Bite wounds are one of the most common cases emergency Veterinarians encounter. This article serves to inform readers on 2 major points surrounding bite wounds.
1. When the attacker shakes its head while biting, the victim's elastic skin moves with the attacker's teeth, often leaving only puncture wounds in the skin. However, the teeth can also tear through fixed deeper tissue, creating a dead space and innoculating the wound with bacteria and foreign material.
The iceberg effect describes minimal surface damage belying expansive damage underneath - muscle and other structures.
2. Animal mouths are filled with bacteria. When an animal bites, it innoculates the wound with dangerous bacteria. If the right action in wound management is not taken, the wound becomes infected (as seen in the picture ) and a whole host of other complications such as sepsis ensuing. Therefore, what would have been a seemingly innocent puncture wound could bring down the big boerboel.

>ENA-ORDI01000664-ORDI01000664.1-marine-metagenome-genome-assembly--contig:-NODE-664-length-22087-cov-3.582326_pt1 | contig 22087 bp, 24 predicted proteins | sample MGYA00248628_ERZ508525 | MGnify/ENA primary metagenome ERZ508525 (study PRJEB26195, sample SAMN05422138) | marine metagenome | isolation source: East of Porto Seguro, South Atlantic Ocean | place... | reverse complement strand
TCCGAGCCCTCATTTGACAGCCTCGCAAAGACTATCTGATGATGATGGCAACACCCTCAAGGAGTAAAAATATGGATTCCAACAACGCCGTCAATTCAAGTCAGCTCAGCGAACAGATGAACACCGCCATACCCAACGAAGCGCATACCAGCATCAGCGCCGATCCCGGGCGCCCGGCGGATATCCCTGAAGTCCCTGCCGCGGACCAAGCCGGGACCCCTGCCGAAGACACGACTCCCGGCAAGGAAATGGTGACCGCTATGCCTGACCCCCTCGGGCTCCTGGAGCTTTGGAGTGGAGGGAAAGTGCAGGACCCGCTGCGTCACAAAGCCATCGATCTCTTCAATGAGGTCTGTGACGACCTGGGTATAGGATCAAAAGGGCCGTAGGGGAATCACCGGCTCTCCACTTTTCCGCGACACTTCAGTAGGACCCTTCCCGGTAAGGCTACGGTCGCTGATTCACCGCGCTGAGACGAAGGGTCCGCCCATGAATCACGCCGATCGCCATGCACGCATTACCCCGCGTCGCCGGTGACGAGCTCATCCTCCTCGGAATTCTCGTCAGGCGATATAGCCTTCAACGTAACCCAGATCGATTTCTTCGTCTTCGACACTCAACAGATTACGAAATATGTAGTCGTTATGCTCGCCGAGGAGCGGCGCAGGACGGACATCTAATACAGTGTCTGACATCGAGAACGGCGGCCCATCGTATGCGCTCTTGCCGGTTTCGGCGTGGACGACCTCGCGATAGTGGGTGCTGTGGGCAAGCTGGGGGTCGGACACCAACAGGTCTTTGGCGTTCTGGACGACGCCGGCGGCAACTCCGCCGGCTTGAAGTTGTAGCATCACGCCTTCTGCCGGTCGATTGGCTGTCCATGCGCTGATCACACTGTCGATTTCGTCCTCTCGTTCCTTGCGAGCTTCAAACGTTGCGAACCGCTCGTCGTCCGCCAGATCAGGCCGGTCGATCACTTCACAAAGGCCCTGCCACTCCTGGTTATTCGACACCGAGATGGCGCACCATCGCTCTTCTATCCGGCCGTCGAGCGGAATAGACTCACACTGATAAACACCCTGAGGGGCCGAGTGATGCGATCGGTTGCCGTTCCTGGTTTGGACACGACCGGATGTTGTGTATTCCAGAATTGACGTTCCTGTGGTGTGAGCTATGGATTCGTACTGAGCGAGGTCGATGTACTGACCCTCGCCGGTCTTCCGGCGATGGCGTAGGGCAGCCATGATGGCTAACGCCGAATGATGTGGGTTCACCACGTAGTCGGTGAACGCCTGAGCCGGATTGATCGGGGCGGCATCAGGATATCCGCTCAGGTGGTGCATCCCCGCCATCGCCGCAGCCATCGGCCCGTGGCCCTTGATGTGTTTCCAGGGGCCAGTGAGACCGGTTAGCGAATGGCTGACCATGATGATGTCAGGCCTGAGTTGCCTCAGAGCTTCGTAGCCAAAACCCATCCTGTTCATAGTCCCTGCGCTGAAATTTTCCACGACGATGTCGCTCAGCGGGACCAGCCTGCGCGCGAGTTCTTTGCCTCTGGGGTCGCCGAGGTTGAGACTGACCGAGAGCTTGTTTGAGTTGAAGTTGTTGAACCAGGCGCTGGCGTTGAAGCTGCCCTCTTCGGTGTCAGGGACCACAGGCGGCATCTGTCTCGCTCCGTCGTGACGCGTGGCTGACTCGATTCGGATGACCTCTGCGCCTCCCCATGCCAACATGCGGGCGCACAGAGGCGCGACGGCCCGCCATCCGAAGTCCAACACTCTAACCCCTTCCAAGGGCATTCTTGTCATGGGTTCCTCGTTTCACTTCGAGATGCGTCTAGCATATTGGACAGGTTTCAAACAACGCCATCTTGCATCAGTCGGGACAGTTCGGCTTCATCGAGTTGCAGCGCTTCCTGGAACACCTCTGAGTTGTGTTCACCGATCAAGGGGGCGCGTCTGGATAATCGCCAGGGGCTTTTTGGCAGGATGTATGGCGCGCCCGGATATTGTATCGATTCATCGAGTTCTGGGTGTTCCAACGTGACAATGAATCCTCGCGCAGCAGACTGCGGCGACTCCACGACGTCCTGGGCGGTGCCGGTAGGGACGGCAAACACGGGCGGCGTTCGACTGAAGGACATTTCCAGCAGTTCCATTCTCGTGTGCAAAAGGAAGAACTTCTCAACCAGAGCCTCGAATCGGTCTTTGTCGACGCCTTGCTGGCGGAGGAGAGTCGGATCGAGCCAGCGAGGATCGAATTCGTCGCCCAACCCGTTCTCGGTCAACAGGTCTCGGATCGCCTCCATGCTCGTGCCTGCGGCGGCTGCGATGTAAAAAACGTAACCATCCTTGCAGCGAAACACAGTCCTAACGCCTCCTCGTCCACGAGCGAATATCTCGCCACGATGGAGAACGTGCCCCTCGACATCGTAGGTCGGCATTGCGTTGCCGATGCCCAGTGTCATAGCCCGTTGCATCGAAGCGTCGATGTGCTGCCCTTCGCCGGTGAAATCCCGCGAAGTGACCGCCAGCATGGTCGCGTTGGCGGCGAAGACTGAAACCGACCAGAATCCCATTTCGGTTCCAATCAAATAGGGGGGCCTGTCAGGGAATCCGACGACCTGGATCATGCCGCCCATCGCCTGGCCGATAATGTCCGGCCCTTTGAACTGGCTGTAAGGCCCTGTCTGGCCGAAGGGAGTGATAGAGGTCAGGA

Patients will require close monitoring for signs of infection, and that includes FOLLOW UP appointments with the attending vet.
I hope the above will assist pet owners in making the best decision for their pets when confronted by bite wounds.
Article By :
Dr. Adolf Makotose (BVSc)
Draad Street Veterinary Consulting Room
Cell: +27 (0)78 110 5352
About Dr Makotose:
Dr Adolf Makotose graduated in 2008 with a Bachelor of Veterinary Science degree from the University of Zimbabwe. He proceeded to register with the South African Veterinary Council in 2009. Soon after registration, he worked at one of the 24 hour practices in the Northern suburbs of Johannesburg until 2011. From private practice he joined the South African state veterinarian services to date.
He started Draad Street Veterinary practice in June 2014. He has experience in small animals, farm animals, and a bit of wildlife. Dr Makotose is married with a son, an office cat, cattle, and goats.